Malik is shut away inside the apartment that he has rented in Kabul with his siblings, his wife and their three children. He admits that he does not know what to do. “I’m confused. I’m in a situation where I don’t know how it’s going to end,” he explains to EL PAÍS anxiously via WhatsApp, after receiving the news a week ago that Spain was bringing its evacuation operation in Afghanistan to an end. The former interpreter for the Spanish armed forces was traveling to and from the airport in Kabul in an attempt to board one of the flights leaving the capital. He never managed it, and was left waiting outside the airfield for whole evenings and nights. “We want to leave Afghanistan because it isn’t a safe place for us and we can’t expect a better future here,” he says.
On Monday, the Spanish secretary of state for foreign and global affairs got in touch with these former collaborators to assure them that they were still studying how to get them out of the country. That has given Malik certain hope, but he is still very stressed. His only solution, for now, is to wait for a call or an email that brings his odyssey to an end. “I’m scared that they will leave me here again,” he confesses. Until Thursday, none of the former collaborators contacted by EL PAÍS had received more news.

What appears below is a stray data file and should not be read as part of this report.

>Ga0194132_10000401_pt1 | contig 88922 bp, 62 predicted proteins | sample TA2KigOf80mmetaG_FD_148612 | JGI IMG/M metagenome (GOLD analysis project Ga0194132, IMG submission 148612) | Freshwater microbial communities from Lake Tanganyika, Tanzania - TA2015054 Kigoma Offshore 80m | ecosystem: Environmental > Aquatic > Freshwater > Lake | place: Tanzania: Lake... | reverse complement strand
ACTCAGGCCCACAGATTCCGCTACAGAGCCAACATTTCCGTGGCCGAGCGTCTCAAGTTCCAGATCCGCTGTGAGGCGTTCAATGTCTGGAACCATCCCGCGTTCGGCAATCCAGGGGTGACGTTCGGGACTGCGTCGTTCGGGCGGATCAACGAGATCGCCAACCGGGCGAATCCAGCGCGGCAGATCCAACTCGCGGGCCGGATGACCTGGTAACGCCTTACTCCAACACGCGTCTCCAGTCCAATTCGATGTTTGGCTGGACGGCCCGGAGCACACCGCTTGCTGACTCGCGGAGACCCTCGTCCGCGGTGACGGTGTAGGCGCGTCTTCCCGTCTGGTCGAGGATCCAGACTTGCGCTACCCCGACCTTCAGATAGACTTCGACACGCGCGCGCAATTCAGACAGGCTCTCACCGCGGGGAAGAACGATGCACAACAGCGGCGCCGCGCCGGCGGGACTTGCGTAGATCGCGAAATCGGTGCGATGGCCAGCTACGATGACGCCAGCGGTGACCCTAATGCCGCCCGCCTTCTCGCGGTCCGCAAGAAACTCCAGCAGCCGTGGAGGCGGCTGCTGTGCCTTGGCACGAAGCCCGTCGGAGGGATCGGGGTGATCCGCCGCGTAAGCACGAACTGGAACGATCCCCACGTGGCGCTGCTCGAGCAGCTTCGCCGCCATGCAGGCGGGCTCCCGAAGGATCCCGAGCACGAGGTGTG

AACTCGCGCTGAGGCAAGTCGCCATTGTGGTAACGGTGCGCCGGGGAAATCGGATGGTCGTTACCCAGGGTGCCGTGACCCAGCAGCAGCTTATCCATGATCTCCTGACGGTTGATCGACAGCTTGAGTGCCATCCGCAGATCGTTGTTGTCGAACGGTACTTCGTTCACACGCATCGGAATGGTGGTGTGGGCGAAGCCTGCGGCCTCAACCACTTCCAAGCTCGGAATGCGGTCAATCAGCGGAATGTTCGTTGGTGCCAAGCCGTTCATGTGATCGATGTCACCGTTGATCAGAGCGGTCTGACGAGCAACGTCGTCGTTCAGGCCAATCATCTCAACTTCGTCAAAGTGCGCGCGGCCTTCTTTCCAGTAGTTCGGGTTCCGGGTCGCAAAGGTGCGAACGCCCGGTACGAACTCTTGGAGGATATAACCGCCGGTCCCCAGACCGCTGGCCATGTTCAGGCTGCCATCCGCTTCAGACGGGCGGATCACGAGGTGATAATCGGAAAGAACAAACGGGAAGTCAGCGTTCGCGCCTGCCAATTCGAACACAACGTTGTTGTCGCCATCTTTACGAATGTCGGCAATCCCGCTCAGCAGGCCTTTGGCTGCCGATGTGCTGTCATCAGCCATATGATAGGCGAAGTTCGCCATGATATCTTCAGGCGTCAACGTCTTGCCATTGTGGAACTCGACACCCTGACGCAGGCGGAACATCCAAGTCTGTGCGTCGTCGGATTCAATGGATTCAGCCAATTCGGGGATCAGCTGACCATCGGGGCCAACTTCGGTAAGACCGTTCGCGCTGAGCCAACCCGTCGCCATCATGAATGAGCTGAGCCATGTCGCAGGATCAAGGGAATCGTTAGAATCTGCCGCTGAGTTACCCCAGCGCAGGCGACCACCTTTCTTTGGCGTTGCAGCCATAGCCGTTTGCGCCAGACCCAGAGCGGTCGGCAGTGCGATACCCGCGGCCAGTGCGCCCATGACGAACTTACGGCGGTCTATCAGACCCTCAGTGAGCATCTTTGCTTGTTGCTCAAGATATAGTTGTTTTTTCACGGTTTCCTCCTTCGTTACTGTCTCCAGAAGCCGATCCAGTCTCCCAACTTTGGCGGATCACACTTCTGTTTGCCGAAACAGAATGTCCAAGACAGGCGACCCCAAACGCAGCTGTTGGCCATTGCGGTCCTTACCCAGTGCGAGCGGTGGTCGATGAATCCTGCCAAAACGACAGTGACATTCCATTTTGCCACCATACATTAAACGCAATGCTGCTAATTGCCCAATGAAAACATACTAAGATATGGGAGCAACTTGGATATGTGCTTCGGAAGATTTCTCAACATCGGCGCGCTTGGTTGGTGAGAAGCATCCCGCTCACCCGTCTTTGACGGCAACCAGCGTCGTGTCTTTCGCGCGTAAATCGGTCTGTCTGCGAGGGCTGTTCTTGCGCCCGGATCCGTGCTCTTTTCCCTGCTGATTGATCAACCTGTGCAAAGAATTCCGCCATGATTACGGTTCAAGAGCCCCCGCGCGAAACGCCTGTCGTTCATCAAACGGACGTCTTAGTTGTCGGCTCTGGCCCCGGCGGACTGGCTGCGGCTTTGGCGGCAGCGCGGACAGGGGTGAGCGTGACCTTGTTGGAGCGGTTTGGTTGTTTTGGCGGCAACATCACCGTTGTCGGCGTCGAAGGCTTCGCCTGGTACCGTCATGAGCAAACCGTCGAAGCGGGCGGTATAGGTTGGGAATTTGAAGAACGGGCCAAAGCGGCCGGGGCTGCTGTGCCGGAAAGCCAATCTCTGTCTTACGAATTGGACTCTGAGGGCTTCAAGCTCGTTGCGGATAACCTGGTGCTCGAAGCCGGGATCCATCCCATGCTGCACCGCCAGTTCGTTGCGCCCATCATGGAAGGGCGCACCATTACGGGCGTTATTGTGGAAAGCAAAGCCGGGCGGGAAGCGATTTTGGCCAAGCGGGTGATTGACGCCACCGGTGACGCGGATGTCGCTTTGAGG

Malik worked with the Spanish armed forces between 2010 and 2012. On August 21, he and his family caught a bus from his province, Nimruz, and traveled the more than 700 kilometers to Kabul. He wasn’t carrying any documents with him for fear of the Taliban checkpoints. The journey was dangerous, but he opted to make it anyway, in the hope that he could get on a plane and leave his country behind.